Bullying Perpetration and Victimization Among a Community-Based Sample of Sexual Minority Youths: Roles of Bully, Victim, and Bully/Victim
METHODS: The study utilized a risk and resiliency theoretical framework and a cross-sectional, quantitative design. Structured, face-to-face interviews were conducted with a convenience sample of 125 SMY. The participants were recruited from two community-based organizations located in the Midwest. Eligibility criteria included 15-19 years old, self-identification as non-heterosexual, and currently not living in foster care. Four types of bullying perpetration and victimization were measured using the Swearer Bullying Survey. Bullying perpetration and victimization were recoded into bully only, victim only, and bully/victim. Assignment to one of these three roles was determined by examining the participant’s frequency of bullying involvement across all four types. SMY were classified as bully/victims if they had a moderate (monthly) or frequent (weekly to daily) involvement in both perpetration and victimization.
RESULTS: The majority of SMY reported bullying others in their lifetime (82.4%) and within the last school year (48.0%). Similarly, 93.6% of SMY reported being victims of bullying in their lifetime and 75.2% within the last school year. The most common type of bullying was verbal with 7.2% and 31.2% reporting frequent (weekly to daily) bullying perpetration and victimization, respectively. Nationally representative estimates indicated 29.9% of general adolescents had moderate (monthly) to frequent (weekly to daily) involvement as the bully (13.0%), victim (10.6%) or bully/victim (6.3%). The current study found 63.2% of SMY had moderate to frequent involvement as the bully (4.8%), victim (46.4%), or bully/victim (12.0%).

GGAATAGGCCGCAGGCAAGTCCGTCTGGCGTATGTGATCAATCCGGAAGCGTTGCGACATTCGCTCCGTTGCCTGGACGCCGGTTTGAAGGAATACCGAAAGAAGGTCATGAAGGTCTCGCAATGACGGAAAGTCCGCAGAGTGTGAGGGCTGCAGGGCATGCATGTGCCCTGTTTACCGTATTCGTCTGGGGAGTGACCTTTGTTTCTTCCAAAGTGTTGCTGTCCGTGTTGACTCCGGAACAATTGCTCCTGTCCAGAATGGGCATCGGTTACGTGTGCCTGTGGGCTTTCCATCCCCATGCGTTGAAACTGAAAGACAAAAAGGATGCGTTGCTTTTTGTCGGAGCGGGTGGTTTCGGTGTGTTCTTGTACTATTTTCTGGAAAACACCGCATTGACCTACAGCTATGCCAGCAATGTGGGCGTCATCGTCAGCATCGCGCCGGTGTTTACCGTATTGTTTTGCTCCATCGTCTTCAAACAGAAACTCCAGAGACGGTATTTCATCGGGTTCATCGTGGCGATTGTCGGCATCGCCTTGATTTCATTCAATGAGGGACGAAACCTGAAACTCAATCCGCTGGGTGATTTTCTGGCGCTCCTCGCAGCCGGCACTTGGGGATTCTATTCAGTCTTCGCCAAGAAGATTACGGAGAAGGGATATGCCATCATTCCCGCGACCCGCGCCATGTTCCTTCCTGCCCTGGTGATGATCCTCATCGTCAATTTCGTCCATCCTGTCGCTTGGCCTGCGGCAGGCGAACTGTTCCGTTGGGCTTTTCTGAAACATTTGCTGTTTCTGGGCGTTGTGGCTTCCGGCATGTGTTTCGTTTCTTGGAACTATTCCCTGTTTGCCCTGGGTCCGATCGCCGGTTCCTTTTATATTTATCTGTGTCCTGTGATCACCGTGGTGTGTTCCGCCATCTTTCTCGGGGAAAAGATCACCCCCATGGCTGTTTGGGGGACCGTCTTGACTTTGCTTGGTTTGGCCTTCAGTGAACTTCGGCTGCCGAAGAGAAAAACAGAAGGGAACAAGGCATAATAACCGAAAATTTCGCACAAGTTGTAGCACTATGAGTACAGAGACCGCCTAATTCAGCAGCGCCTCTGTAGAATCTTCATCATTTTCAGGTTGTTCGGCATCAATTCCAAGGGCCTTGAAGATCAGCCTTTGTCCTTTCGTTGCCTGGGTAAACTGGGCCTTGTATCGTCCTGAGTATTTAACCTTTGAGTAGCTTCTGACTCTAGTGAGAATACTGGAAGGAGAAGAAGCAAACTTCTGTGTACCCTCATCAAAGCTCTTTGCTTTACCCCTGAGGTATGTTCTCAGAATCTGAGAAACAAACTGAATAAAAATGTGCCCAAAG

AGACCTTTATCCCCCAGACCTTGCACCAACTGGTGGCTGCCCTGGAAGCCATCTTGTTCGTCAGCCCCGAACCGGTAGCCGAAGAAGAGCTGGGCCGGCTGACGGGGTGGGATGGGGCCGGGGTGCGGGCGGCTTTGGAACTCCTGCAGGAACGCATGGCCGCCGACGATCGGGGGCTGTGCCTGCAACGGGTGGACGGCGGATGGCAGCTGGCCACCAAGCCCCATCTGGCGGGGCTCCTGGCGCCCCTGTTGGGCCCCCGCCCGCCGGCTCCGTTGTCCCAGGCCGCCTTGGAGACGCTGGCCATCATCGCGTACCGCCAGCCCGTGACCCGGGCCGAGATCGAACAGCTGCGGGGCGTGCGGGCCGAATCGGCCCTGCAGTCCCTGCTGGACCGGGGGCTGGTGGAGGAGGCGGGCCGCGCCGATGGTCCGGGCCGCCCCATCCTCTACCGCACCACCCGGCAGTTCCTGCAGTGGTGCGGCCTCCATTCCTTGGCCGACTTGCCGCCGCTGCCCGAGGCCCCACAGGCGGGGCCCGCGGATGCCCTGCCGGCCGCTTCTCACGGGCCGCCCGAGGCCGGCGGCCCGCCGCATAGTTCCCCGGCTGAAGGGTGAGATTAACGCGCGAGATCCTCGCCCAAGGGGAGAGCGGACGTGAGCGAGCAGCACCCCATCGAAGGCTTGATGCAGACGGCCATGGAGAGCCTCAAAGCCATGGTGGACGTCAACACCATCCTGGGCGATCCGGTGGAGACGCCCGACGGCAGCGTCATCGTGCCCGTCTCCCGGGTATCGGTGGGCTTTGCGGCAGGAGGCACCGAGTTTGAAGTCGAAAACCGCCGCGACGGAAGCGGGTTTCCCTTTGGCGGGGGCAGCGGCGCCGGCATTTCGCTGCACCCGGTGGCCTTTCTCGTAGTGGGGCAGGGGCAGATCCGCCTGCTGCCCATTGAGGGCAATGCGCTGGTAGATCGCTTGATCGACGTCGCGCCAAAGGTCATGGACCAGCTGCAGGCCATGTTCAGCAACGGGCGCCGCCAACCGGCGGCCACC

CONCLUSIONS AND IMPLICATIONS: This study contributes to the literature by providing estimates for the full range of bullying involvement for SMY. In comparison to nationally representative rates on bullying involvement for general adolescents, a substantially higher percentage of SMY assumed the role of victim (more than 4x higher) and bully/victim (approximately 2x higher). A smaller percentage of SMY, however, reported playing the role of bully (approximately 3x lower). Next steps include examining mental health and academic outcomes for SMY across these three bullying involvement roles. This research is important, as no one has examined the needs of the potentially more vulnerable subgroup of bully/victims among SMY.